If you are a language teacher, you probably already use mind maps to help your students learn vocabulary. These mind maps are sometimes referred to as “vocabulary networks” or “word maps”. One popular use of such mind maps is organising vocabulary groups, e.g. your central theme is “food” and your sub-themes are “meat”, “fruit”, “vegetables” etc. Another way might be to associate the various nouns, adjectives and verbs with your central theme, e.g. television, programme, film, switch on, watch, interesting, boring…
But have you considered using mind maps for teaching grammar points? Anyone with a TEFL qualification will be familiar with using concept questions to help students understand a tricky element of grammar in English. For example, when giving advice, an English speaker invariably uses the modal verbs should or ought to. There are likely no equivalent verbs in your students’ language, so you would ask concept questions to check that they have understood:
you should see a doctor
- Is it an obligation to see a doctor? – no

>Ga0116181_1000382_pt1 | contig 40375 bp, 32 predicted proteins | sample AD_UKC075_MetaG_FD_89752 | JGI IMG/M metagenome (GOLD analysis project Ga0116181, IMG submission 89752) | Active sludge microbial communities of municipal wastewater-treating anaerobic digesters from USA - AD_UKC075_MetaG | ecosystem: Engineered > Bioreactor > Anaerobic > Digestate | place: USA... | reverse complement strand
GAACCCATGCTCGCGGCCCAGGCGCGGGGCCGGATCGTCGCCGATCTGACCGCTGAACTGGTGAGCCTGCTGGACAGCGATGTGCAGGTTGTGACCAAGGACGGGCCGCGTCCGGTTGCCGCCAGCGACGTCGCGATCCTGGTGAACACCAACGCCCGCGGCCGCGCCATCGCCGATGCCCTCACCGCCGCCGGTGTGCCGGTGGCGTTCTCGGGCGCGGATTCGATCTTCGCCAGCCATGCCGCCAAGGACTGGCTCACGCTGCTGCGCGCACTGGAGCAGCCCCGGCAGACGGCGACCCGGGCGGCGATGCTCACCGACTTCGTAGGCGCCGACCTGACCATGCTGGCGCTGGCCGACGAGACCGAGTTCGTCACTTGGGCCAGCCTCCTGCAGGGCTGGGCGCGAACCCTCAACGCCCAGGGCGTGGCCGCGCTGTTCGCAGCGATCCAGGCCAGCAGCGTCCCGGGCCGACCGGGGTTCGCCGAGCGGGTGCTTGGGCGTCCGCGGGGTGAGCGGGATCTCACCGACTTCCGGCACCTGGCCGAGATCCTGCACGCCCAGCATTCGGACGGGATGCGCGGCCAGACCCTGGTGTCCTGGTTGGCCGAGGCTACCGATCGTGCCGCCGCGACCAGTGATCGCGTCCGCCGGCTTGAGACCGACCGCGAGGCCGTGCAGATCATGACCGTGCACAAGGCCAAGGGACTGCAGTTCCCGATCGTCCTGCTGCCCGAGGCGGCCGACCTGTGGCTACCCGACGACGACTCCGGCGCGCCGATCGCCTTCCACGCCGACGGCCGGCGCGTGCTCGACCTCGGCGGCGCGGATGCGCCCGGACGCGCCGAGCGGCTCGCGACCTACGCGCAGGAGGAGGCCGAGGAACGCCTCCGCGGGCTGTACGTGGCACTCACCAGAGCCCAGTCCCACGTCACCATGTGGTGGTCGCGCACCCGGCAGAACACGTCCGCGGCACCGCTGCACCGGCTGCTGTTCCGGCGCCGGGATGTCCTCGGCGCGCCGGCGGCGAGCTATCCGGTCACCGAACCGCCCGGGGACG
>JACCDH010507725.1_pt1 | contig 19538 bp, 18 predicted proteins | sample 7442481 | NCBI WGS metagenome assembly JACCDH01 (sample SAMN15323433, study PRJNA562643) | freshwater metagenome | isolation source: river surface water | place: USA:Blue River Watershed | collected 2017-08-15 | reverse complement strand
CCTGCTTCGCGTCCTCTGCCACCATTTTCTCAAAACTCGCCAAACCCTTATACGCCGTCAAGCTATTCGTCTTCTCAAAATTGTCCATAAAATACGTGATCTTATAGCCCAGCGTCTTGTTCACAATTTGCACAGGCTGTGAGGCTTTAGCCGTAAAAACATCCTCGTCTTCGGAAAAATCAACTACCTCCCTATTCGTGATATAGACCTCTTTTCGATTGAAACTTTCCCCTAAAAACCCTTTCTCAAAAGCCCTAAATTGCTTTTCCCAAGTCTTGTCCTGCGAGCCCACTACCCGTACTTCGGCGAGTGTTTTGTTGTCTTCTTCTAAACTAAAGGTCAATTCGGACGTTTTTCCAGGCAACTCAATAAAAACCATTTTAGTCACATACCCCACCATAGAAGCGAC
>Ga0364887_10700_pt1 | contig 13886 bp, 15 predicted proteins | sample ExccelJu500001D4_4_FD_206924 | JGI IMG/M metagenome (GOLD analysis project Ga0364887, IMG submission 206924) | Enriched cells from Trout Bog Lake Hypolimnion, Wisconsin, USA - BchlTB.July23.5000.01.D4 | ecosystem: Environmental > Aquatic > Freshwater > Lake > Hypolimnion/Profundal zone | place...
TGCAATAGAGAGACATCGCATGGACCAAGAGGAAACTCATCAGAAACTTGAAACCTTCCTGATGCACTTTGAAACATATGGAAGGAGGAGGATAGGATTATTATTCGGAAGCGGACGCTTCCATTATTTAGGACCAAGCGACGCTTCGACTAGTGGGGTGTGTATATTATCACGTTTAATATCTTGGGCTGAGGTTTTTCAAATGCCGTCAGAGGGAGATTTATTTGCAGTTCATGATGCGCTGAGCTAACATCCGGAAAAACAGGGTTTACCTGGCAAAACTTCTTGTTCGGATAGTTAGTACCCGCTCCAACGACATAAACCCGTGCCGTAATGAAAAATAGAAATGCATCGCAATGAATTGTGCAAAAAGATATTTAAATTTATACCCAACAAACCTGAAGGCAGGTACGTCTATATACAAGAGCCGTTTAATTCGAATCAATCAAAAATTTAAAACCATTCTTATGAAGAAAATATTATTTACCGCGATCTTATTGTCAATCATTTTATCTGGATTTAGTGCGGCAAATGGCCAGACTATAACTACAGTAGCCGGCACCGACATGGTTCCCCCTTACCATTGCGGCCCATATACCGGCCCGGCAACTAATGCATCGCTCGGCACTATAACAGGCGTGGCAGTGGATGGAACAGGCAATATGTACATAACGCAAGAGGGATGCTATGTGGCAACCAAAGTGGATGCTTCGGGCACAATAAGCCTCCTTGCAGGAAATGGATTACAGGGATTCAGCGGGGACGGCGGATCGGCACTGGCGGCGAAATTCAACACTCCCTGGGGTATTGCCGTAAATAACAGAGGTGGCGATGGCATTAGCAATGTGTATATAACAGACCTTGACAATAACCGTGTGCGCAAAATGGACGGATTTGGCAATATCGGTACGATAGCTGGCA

- Is it a good idea to see a doctor? – yes
By answering these two questions, the learner has a good notion of when to use should. But putting these questions into a mind map will help your learner to both visualise the concepts and retain them for future use. In my classes, I write up two questions side by side and circle them. The questions are, “Is it necessary?” and “Is it allowed?” I then start to make my mind map by writing the only two possible answers, yes or no? I then try to elicit the modal verbs, must, mustn’t, have to, don’t have to, can, can’t, according to the answer, and write them in the appropriate place on the mind map.
Perhaps my explanations here aren’t really clear. That’s exactly why mind-mapping is a better way to help your students visualise the concepts. You can try to explain until you’re blue in the face, but a simple diagram does the trick quickly and effectively. You can see an example of a mind map that I created on my site – really, a picture does paint a thousand words!
Think about what points of grammar you are having trouble teaching and start developing concept questions that you can put into a mind map. For my French students, the present perfect causes no end of confusion, because they use the same construction to talk about completed past actions – yesterday, I have been to the cinema. What concept questions do you think could help them see the difference between “I went” and “I’ve been”? It’s up to you to use your imagination!